The grandmother of a toddler who was one of the 13 people shot in a Chicago park Thursday night is pleading for an end to the rampant violence that nearly claimed the life of her 3-year-old grandson. But for the parents who have lost children to guns, Thursday’s episode is yet another painful reminder of what Congress needs to do, and failed to do so far, in delivering gun safety legislation.
“My son at the time was 21 years old, he was a senior in college at DePaul University, he had his whole life ahead of him,” said Joy McCormack of the Chicago-based group Citizens for Change, on NewsNation Friday. “I know too well the pain that families across this city and across this nation are suffering.”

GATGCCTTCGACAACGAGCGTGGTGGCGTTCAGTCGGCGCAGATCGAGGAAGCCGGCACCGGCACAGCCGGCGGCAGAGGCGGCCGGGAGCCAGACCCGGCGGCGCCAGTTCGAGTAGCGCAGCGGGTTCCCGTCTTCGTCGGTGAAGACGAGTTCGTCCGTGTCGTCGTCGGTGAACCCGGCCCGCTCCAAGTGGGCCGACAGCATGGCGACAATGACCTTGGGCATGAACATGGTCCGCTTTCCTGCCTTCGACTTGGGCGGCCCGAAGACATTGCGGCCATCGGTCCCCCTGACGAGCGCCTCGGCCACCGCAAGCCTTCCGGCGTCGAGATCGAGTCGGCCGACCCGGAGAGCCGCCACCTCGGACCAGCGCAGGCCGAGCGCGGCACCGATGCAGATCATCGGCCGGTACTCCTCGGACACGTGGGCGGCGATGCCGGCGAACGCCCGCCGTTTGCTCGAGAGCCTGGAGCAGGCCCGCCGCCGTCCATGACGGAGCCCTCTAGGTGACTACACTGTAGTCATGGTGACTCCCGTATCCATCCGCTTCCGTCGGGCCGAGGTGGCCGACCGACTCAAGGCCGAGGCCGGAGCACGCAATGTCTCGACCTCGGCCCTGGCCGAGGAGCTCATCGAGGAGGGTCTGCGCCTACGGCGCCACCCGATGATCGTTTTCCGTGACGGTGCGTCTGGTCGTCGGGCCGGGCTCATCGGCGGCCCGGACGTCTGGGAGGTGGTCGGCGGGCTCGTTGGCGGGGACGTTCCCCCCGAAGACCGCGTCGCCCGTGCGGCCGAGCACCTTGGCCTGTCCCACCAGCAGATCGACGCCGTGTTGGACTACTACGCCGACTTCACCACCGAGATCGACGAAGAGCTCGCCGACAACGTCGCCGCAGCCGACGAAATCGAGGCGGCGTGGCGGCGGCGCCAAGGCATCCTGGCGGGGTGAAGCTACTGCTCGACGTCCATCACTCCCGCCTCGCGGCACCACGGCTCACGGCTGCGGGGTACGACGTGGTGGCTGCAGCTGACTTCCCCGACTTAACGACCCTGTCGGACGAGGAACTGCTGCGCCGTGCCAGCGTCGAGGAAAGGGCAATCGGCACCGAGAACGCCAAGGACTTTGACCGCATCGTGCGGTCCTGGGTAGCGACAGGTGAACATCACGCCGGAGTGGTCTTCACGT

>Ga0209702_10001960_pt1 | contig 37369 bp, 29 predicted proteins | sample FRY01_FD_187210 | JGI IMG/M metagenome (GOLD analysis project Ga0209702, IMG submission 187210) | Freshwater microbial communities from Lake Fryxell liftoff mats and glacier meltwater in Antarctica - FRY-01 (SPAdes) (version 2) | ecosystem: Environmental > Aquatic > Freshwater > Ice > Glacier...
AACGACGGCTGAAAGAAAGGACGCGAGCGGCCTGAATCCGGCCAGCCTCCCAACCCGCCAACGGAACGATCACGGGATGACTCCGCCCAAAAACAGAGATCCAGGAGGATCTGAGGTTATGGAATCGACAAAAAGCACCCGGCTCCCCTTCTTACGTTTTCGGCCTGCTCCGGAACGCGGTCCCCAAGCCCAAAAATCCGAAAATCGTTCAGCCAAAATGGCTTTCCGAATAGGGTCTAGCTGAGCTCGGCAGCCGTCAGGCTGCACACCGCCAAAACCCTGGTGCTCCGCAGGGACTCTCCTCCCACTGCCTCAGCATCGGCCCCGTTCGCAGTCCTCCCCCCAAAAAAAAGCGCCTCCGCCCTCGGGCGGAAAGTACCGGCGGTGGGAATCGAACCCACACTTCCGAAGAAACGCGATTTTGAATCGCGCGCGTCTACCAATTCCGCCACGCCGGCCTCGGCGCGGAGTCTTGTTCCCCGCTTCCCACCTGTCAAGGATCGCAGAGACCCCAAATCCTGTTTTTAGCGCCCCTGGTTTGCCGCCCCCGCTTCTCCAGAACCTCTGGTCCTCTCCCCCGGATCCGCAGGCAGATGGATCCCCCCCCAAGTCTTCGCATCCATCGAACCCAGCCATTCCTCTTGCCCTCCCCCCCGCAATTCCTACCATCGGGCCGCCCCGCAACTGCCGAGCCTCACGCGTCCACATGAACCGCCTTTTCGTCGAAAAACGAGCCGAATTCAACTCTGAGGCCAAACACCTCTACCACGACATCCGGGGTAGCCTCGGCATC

McCormack’s son Frankie was killed in 2009; he was shot multiple times at a friend’s Halloween party. Her group is one of many demanding universal background checks for gun buyers.
In April, the Senate fell just shy of the 60 votes needed to overcome a Republican filibuster on a measure that would have required background checks for private sales at gun shows and on the Internet. An expanded background check bill has also been introduced in the House, but Speaker Boehner has not yet put it to the floor for a vote.
“I think the biggest tragedy, especially after my daughter’s passing, was that Congress had an opportunity,” said Nate Pendleton, whose daughter Hadiya was shot down in Chicago shortly after she performed at President Obama’s second inaugural, on NewsNation Friday. “I believe that they are failing us. We need common sense gun laws, we need universal background checks.”
Police say either one or both of the gunmen involved Thursday’s shooting used an assault-style rifle with a high capacity magazine. As MSNBC’s Trymaine Lee has written, Chicago saw 500 murders last year–the highest number in the country.